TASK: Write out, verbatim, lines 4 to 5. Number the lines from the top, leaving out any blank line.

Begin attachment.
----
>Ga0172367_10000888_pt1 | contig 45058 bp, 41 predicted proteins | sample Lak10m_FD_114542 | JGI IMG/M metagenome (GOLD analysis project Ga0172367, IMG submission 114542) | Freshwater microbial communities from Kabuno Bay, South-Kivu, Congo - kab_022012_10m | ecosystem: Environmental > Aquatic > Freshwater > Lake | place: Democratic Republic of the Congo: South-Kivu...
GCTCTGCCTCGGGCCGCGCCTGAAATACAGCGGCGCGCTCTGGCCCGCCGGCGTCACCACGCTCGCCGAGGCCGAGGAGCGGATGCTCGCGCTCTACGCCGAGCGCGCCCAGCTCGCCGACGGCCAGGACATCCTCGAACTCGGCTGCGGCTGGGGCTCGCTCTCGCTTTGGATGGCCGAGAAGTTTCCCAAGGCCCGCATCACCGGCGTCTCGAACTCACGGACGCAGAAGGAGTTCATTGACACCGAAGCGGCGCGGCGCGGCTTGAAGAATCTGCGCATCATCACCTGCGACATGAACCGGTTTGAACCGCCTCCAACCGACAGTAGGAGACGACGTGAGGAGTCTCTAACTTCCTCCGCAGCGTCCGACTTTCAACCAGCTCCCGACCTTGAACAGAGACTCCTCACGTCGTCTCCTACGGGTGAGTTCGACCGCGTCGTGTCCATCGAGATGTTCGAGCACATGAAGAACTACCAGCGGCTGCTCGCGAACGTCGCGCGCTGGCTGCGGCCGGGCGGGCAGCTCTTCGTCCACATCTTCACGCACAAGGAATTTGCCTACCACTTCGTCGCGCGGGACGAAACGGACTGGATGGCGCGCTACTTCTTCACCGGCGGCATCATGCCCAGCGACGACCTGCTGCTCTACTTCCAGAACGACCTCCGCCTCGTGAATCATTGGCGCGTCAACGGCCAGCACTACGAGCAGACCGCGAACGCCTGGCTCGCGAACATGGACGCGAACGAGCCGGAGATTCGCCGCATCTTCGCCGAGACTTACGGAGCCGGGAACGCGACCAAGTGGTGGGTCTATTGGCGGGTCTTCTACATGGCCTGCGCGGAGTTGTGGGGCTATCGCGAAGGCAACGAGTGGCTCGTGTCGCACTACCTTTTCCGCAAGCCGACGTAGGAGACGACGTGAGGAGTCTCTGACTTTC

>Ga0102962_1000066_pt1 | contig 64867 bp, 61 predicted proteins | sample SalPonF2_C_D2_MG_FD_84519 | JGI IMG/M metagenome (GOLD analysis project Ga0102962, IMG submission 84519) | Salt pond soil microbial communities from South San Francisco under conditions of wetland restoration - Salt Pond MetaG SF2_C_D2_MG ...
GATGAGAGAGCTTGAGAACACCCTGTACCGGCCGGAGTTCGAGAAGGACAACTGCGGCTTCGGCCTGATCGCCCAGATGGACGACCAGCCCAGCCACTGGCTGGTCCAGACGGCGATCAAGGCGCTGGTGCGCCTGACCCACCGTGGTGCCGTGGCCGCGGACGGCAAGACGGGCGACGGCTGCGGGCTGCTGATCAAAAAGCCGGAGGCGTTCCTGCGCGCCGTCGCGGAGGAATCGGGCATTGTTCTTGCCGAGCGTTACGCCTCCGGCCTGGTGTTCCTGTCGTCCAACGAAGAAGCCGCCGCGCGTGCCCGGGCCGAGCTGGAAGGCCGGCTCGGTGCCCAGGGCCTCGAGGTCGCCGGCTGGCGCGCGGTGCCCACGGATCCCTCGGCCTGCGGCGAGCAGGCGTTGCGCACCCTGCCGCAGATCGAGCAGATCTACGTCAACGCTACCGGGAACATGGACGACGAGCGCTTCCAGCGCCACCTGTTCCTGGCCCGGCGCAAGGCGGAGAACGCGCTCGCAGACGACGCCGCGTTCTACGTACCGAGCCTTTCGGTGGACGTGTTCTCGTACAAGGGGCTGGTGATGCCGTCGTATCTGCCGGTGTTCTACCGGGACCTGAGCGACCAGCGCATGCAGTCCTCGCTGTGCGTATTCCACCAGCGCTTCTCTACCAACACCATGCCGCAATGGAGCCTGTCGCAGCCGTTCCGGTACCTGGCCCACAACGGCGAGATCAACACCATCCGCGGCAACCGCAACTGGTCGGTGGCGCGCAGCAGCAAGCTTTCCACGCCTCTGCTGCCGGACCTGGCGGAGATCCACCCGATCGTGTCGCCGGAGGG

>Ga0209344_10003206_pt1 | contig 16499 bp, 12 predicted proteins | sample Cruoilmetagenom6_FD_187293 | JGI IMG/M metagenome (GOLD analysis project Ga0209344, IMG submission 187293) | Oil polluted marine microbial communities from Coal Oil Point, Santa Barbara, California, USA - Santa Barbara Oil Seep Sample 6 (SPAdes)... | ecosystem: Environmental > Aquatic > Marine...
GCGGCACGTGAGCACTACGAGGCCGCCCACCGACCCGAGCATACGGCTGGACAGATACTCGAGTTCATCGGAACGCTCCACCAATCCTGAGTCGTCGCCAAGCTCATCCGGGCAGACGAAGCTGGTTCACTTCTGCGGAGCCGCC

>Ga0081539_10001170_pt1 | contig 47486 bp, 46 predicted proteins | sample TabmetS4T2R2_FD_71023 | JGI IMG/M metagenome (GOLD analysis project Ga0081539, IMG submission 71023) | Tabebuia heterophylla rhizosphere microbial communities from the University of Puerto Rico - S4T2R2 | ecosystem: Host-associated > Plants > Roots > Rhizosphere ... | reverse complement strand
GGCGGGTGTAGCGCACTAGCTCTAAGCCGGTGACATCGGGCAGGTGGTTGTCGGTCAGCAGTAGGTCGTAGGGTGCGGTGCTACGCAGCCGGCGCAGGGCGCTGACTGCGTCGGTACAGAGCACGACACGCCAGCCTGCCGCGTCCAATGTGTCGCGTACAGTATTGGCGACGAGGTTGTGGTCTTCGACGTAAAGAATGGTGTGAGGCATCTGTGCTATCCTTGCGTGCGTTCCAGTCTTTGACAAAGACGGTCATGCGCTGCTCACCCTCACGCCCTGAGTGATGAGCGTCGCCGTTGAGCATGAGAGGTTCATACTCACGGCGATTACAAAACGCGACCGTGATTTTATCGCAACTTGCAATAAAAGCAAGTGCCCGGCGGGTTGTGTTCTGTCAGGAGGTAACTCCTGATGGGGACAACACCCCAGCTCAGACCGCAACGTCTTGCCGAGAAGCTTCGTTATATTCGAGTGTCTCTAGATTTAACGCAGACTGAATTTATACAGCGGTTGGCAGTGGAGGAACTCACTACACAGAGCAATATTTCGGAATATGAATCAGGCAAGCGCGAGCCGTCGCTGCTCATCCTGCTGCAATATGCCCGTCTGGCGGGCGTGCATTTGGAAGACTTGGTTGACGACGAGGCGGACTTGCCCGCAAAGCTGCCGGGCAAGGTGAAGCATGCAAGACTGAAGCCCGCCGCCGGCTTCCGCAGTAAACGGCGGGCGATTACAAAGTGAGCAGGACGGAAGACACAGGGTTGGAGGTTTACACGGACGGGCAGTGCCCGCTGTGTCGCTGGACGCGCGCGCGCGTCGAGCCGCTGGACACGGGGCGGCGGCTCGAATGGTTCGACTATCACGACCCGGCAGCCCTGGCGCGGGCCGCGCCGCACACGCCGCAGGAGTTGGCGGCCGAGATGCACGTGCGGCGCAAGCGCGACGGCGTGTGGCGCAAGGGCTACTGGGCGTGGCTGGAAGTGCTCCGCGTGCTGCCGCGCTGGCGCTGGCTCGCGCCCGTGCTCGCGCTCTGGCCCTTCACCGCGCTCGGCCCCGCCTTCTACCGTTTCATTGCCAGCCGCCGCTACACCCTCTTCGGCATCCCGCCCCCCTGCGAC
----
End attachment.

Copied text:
GATGAGAGAGCTTGAGAACACCCTGTACCGGCCGGAGTTCGAGAAGGACAACTGCGGCTTCGGCCTGATCGCCCAGATGGACGACCAGCCCAGCCACTGGCTGGTCCAGACGGCGATCAAGGCGCTGGTGCGCCTGACCCACCGTGGTGCCGTGGCCGCGGACGGCAAGACGGGCGACGGCTGCGGGCTGCTGATCAAAAAGCCGGAGGCGTTCCTGCGCGCCGTCGCGGAGGAATCGGGCATTGTTCTTGCCGAGCGTTACGCCTCCGGCCTGGTGTTCCTGTCGTCCAACGAAGAAGCCGCCGCGCGTGCCCGGGCCGAGCTGGAAGGCCGGCTCGGTGCCCAGGGCCTCGAGGTCGCCGGCTGGCGCGCGGTGCCCACGGATCCCTCGGCCTGCGGCGAGCAGGCGTTGCGCACCCTGCCGCAGATCGAGCAGATCTACGTCAACGCTACCGGGAACATGGACGACGAGCGCTTCCAGCGCCACCTGTTCCTGGCCCGGCGCAAGGCGGAGAACGCGCTCGCAGACGACGCCGCGTTCTACGTACCGAGCCTTTCGGTGGACGTGTTCTCGTACAAGGGGCTGGTGATGCCGTCGTATCTGCCGGTGTTCTACCGGGACCTGAGCGACCAGCGCATGCAGTCCTCGCTGTGCGTATTCCACCAGCGCTTCTCTACCAACACCATGCCGCAATGGAGCCTGTCGCAGCCGTTCCGGTACCTGGCCCACAACGGCGAGATCAACACCATCCGCGGCAACCGCAACTGGTCGGTGGCGCGCAGCAGCAAGCTTTCCACGCCTCTGCTGCCGGACCTGGCGGAGATCCACCCGATCGTGTCGCCGGAGGG

>Ga0209344_10003206_pt1 | contig 16499 bp, 12 predicted proteins | sample Cruoilmetagenom6_FD_187293 | JGI IMG/M metagenome (GOLD analysis project Ga0209344, IMG submission 187293) | Oil polluted marine microbial communities from Coal Oil Point, Santa Barbara, California, USA - Santa Barbara Oil Seep Sample 6 (SPAdes)... | ecosystem: Environmental > Aquatic > Marine...